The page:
All the AFE is setup in the cockpit, tailored to that individual pilot, and I don’t mean just their name on their helmet. Each switch is specifically set, the seat height, the pedals adjusted–the list goes on. We don’t do this to spoil the pilots; we do this so they can focus on flying the best demonstration possible. They will fly one of our eleven F-16s, and we want them all to feel the same as much as possible.

Staff Sgt. Andrew Hartman, Thunderbird 8 assistant dedicated crew chief, wipes down the chocks to his jet at Cleveland Hopkins Airport, Cleveland, OH, Sept. 5, 2011. (U.S. Air Force photo/Staff Sgt. Larry E. Reid Jr., Released)
Staff Sgt. Andrew Hartman, Thunderbird 8 assistant dedicated crew chief, wipes down the chocks to his jet at Cleveland Hopkins Airport, Cleveland, OH, Sept. 5, 2011.
(U.S. Air Force photo/Staff Sgt. Larry E. Reid Jr., Released)

Once we’ve prepared the aircraft for the day’s flying, we will document our work in the aircraft forms and await the Production Supervisor to inspect and release the aircraft to fly. Once they take off for practice, we have about an hour to continue maintenance on other remaining aircraft, or practice the ground show. Perhaps during that period of time, we’ll grab something to eat!

As I mentioned, we have a total of 11 F-16s, but unfortunately, they are never all at your disposal. The aircraft are deliberately scheduled for maintenance in a flow so they all aren’t due at the same time. The fleet has to be carefully managed to not mess up this  workflow, and it can be made difficult by unscheduled maintenance. That occurs when either the pilot reports a problem, or I as crew chief find a discrepancy during my inspections.

Once the aircraft is back on the ground, it’s time to “turn” them as quickly as we can for the next sortie. This includes an intake inspection, a full load of fuel, thru-flight inspection, canopy cleaning, aircraft wipe down, aircrew gear swap, and aircraft forms documentation. On a good day with nothing to fix and a few extra people to help, you could knock it all out in less than an hour. In the world of maintenance, it’s a numbers game. Odds are something will be broken, and you won’t have a few extra people to help when you need it most.

Staff Sgt. Tacota LeMuel, Thunderbird 3 dedicated crew chief, inspects the inside of a panel on her jet during a post-flight inspection at Nellis Air Force Base, Nev., March 12, 2012. (U.S. Air Force photo/Staff Sgt. Larry E. Reid Jr., Released)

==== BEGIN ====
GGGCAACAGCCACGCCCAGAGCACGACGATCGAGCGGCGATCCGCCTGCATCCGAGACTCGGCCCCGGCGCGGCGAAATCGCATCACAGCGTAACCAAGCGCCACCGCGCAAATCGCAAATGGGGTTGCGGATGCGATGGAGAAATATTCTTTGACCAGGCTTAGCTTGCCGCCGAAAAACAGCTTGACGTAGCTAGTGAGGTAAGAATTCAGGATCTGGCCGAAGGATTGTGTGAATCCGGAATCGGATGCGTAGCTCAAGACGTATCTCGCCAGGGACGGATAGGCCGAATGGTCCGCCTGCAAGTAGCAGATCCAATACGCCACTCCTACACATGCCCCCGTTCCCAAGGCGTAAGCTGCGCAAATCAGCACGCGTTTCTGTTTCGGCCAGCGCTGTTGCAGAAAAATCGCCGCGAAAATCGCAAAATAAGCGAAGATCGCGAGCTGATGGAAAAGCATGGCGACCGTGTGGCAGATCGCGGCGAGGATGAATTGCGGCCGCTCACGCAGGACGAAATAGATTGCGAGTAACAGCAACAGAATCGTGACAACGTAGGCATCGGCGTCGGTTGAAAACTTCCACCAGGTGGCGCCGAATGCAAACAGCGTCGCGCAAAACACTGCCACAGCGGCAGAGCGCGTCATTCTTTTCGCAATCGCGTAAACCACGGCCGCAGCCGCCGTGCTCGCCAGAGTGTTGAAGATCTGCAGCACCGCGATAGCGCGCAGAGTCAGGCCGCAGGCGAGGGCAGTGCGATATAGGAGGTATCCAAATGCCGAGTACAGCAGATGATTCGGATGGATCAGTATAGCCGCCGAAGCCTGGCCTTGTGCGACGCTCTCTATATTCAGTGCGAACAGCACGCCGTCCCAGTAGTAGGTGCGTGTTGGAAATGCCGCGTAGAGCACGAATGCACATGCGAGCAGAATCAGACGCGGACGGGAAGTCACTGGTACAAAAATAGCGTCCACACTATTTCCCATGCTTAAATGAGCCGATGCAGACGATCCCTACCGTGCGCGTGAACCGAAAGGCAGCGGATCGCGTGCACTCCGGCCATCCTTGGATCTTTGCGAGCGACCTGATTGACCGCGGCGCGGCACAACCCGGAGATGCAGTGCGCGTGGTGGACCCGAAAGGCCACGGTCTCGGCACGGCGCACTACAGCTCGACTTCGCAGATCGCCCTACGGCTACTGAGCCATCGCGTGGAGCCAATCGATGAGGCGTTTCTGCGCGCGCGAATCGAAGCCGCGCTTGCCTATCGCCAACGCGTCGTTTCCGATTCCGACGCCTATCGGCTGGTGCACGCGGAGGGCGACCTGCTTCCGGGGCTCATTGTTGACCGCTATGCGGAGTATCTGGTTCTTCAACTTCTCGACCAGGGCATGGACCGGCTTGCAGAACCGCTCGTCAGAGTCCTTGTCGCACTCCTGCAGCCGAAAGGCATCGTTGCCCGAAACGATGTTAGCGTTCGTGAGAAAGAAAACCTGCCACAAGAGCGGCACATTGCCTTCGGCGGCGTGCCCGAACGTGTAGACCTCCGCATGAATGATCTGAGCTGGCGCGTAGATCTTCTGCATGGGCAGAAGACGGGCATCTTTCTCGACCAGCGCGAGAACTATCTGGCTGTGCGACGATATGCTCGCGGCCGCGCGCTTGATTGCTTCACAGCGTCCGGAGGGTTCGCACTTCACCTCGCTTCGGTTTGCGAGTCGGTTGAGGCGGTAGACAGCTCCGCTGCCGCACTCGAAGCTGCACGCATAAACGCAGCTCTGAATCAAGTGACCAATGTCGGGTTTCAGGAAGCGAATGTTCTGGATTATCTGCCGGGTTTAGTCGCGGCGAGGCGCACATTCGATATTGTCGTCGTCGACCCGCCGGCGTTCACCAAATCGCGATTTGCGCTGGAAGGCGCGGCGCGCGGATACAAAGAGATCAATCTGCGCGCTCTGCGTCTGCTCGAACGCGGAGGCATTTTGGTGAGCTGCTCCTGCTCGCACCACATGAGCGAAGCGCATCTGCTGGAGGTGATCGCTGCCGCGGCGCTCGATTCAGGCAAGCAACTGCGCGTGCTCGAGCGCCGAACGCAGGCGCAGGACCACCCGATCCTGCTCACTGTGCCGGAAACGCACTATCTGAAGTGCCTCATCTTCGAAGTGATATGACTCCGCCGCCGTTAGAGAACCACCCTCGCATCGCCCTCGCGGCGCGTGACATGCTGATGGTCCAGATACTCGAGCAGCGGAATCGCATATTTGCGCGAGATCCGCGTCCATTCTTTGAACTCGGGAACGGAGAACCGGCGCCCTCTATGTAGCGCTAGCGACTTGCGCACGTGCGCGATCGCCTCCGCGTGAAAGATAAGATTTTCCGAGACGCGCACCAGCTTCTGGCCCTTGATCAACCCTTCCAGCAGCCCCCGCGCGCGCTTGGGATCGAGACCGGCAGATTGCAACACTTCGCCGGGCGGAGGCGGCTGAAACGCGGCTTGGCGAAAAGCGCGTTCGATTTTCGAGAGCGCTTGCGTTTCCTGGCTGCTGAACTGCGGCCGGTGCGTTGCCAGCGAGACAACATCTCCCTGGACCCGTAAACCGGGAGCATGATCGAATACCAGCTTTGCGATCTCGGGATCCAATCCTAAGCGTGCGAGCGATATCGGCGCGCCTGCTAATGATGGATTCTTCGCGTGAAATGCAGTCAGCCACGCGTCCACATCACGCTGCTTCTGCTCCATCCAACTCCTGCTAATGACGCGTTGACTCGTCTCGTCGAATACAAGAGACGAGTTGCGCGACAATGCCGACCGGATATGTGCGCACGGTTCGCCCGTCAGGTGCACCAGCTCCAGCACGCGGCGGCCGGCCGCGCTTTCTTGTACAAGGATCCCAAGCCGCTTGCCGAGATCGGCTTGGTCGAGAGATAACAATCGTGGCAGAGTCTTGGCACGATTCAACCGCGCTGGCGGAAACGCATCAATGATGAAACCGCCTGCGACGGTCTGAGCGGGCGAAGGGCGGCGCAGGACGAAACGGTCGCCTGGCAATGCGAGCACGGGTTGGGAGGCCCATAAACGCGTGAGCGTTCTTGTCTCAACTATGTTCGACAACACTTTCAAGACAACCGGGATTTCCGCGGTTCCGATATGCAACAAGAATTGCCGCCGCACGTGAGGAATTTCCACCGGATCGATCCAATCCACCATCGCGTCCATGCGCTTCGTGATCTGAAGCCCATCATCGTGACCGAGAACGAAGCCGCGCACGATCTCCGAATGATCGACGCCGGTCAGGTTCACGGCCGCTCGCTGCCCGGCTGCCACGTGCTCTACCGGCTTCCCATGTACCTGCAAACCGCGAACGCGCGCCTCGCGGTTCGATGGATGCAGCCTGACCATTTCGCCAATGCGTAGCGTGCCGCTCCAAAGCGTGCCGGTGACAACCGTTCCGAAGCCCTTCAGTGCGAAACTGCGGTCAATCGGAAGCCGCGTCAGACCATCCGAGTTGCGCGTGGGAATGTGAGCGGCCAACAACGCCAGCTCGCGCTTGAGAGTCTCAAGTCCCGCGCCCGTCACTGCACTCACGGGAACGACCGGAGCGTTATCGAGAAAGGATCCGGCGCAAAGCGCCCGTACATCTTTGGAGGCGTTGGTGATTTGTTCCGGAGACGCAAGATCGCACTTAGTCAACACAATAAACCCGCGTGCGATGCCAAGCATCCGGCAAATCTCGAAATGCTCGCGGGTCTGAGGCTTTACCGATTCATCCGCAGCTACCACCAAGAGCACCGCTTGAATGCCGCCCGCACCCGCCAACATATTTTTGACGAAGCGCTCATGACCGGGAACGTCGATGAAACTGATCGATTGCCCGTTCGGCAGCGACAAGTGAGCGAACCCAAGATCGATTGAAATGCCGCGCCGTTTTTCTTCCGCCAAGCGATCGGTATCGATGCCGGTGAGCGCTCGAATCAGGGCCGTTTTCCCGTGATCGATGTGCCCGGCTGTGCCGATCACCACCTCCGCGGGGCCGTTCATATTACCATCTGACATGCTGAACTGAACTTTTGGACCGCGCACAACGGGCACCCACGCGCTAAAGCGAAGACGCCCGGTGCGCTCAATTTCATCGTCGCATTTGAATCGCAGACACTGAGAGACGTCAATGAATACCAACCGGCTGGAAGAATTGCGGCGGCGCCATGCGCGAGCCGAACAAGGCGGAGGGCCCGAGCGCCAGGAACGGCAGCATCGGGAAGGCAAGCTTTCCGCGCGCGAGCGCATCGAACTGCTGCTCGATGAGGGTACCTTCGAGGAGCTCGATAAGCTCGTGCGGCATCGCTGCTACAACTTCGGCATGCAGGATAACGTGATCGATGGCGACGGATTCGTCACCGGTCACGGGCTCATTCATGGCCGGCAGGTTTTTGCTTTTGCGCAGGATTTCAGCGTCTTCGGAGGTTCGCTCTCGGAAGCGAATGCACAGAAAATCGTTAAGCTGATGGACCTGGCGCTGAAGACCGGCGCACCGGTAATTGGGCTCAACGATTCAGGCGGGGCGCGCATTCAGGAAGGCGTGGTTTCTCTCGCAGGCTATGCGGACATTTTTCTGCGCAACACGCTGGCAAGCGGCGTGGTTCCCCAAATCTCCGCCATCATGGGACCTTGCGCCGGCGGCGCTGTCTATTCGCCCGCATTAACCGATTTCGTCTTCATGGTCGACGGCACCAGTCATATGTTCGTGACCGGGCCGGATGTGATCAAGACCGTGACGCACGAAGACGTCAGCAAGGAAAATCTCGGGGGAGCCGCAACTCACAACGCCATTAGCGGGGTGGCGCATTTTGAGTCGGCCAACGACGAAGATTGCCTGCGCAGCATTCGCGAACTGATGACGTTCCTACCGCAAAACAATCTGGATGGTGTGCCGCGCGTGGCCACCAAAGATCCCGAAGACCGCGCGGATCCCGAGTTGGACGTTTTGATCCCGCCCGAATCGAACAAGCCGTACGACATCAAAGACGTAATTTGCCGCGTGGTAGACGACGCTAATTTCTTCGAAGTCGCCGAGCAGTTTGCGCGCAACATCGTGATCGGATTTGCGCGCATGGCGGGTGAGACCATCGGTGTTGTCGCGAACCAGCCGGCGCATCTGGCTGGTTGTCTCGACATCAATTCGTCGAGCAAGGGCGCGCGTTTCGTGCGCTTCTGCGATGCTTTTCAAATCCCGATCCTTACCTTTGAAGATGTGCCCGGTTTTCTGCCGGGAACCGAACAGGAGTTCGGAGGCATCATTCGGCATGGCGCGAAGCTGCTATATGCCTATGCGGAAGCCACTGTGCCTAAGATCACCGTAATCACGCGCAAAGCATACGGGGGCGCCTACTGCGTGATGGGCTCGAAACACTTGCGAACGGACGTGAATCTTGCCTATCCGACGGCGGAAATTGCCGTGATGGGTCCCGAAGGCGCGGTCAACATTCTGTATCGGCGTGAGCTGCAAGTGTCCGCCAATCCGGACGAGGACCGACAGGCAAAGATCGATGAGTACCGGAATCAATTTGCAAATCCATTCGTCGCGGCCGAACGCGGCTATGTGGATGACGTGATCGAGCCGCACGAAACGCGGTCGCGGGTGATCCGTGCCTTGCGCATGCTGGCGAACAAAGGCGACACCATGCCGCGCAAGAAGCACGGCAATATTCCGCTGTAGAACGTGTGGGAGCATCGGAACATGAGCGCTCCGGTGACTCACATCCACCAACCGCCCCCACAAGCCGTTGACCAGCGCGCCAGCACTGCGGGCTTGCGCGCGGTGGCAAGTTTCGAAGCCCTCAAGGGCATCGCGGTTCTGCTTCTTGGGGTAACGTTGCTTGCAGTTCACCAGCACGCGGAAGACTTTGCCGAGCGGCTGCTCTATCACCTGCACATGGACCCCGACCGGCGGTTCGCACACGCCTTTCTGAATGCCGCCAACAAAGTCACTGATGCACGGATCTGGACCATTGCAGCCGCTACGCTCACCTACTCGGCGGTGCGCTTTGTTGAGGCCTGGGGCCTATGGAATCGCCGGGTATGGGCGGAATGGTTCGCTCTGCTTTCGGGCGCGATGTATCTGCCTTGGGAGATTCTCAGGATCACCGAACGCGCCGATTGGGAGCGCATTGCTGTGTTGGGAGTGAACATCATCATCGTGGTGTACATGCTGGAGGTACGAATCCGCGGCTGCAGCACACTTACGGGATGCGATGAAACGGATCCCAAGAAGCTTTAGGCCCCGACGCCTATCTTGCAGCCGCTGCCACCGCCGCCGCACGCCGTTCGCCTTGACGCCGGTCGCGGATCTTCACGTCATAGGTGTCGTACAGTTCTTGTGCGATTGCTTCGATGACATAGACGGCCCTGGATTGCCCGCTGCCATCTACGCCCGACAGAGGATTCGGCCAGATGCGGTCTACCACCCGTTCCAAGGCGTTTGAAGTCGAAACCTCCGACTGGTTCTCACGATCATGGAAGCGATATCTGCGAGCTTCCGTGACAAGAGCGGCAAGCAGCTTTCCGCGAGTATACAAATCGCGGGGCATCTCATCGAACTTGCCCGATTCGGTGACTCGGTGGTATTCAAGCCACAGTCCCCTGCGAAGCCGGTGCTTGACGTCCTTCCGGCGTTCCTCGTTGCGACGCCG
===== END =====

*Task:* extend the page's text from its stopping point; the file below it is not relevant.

Staff Sgt. Tacota LeMuel, Thunderbird 3 dedicated crew chief, inspects the inside of a panel on her jet during a post-flight inspection at Nellis Air Force Base, Nev., March 12, 2012.
(U.S. Air Force photo/Staff Sgt. Larry E. Reid Jr., Released)

An average day will take a couple hours to accomplish all tasks. Again, the Production Supervisor will inspect and release the aircraft to fly for the final sortie of the day. It’s usually just past noon at this part of the cycle, and if you didn’t grab something to eat earlier, hopefully, you’ve gotten something by now. Between sorties is similar to when the aircraft are flying to attend to “admin” tasks like eating!

Once your aircraft is “Crew-Ready,” we practice the ground show or work other maintenance until “Crew-Show.” The pilots will fly their final sortie of the day and land in the late afternoon. During this time, swing-shift maintainers are having their Roll Call for the evening’s maintenance.  Swing-shift is predominately a much leaner crew with a focus of maintenance. They will tackle the heavy maintenance issues of the day, along with scheduled maintenance items that require more time. These midnight maintainers will work well into the night to prepare for the next flying day. It is not unusual for them to watch the sunset, and watch it rise again before their work is done.

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This is how life goes, Monday through Friday. During the training season, we are grateful to be home for dinner every night, but the days are long as the pilots seek to meet the expected level of perfection, and we maintainers seek the same in our work on the ground.

The next installment takes a look at life of the road during the show season, and demonstrates the various differences in schedule and routine. Don’t go away!

(Featured photo courtesy of the U.S. Air Force)